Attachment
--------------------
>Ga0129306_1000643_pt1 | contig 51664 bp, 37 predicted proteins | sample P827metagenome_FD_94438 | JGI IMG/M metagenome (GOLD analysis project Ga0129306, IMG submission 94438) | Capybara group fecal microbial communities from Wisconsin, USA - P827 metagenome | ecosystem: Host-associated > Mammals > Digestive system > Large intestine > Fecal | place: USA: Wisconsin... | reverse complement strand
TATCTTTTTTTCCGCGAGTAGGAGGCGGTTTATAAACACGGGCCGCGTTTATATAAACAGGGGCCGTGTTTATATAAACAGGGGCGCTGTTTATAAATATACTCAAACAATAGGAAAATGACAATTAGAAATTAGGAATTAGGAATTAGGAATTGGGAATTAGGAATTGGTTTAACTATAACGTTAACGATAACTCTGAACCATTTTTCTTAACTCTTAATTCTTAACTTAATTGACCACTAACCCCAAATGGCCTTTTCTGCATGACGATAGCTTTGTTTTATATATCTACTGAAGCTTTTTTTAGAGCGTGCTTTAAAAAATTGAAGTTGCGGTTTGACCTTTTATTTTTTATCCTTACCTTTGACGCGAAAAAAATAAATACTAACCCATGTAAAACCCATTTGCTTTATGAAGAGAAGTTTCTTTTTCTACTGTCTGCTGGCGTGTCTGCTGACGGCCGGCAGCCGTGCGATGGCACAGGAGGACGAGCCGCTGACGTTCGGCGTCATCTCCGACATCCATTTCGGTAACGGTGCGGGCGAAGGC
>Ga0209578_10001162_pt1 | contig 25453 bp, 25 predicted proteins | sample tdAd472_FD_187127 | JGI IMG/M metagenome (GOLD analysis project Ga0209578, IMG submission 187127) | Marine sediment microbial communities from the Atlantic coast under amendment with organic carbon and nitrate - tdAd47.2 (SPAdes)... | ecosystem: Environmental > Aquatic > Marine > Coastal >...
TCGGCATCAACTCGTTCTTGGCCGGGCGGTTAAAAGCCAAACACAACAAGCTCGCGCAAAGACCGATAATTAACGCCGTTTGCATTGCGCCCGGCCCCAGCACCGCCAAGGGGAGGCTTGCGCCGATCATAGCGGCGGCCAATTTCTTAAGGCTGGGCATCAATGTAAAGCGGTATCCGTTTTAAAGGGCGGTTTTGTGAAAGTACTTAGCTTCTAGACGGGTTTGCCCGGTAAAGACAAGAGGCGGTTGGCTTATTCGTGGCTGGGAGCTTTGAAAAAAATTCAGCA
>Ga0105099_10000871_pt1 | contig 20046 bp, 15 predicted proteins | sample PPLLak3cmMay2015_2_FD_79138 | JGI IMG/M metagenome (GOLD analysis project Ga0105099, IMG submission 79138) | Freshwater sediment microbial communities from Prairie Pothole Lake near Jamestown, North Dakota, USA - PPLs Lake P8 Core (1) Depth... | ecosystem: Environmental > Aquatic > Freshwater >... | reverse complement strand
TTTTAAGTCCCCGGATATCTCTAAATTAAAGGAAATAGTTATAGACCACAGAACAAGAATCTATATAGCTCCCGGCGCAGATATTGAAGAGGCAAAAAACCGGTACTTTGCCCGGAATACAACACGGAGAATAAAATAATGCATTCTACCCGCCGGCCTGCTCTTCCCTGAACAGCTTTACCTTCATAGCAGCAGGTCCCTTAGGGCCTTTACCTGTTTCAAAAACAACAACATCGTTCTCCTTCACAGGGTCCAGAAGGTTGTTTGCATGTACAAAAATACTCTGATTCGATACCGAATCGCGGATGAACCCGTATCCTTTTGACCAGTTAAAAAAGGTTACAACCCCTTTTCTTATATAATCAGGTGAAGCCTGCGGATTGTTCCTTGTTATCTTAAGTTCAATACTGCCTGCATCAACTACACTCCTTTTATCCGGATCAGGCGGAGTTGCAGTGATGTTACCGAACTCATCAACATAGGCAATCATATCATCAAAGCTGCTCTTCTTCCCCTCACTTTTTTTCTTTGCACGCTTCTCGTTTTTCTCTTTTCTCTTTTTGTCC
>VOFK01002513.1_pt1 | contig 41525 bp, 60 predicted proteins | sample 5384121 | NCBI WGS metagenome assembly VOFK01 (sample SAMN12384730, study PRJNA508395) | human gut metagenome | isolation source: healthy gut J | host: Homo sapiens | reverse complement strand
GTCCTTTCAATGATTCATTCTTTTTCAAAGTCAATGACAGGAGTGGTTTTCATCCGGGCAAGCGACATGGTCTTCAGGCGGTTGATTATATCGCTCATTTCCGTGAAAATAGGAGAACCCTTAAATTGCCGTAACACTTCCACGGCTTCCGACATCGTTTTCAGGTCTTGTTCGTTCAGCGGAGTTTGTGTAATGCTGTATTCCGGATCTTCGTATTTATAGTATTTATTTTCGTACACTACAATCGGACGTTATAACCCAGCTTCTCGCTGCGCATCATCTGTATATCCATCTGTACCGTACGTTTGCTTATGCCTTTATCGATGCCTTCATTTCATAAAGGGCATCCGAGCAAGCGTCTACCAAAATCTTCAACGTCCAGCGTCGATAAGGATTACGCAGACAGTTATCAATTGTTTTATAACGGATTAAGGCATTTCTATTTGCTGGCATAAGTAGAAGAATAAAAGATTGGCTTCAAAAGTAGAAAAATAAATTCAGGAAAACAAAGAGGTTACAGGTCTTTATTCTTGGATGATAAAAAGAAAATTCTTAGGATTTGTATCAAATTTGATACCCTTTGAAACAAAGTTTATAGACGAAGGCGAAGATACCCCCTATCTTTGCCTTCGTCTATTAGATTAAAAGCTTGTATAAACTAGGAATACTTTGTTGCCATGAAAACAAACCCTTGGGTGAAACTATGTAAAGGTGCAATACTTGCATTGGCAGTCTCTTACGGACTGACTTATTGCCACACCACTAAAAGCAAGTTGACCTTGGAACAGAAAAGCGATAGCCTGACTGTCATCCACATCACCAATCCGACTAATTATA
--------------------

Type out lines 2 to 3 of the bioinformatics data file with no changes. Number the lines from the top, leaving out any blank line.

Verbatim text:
TATCTTTTTTTCCGCGAGTAGGAGGCGGTTTATAAACACGGGCCGCGTTTATATAAACAGGGGCCGTGTTTATATAAACAGGGGCGCTGTTTATAAATATACTCAAACAATAGGAAAATGACAATTAGAAATTAGGAATTAGGAATTAGGAATTGGGAATTAGGAATTGGTTTAACTATAACGTTAACGATAACTCTGAACCATTTTTCTTAACTCTTAATTCTTAACTTAATTGACCACTAACCCCAAATGGCCTTTTCTGCATGACGATAGCTTTGTTTTATATATCTACTGAAGCTTTTTTTAGAGCGTGCTTTAAAAAATTGAAGTTGCGGTTTGACCTTTTATTTTTTATCCTTACCTTTGACGCGAAAAAAATAAATACTAACCCATGTAAAACCCATTTGCTTTATGAAGAGAAGTTTCTTTTTCTACTGTCTGCTGGCGTGTCTGCTGACGGCCGGCAGCCGTGCGATGGCACAGGAGGACGAGCCGCTGACGTTCGGCGTCATCTCCGACATCCATTTCGGTAACGGTGCGGGCGAAGGC
>Ga0209578_10001162_pt1 | contig 25453 bp, 25 predicted proteins | sample tdAd472_FD_187127 | JGI IMG/M metagenome (GOLD analysis project Ga0209578, IMG submission 187127) | Marine sediment microbial communities from the Atlantic coast under amendment with organic carbon and nitrate - tdAd47.2 (SPAdes)... | ecosystem: Environmental > Aquatic > Marine > Coastal >...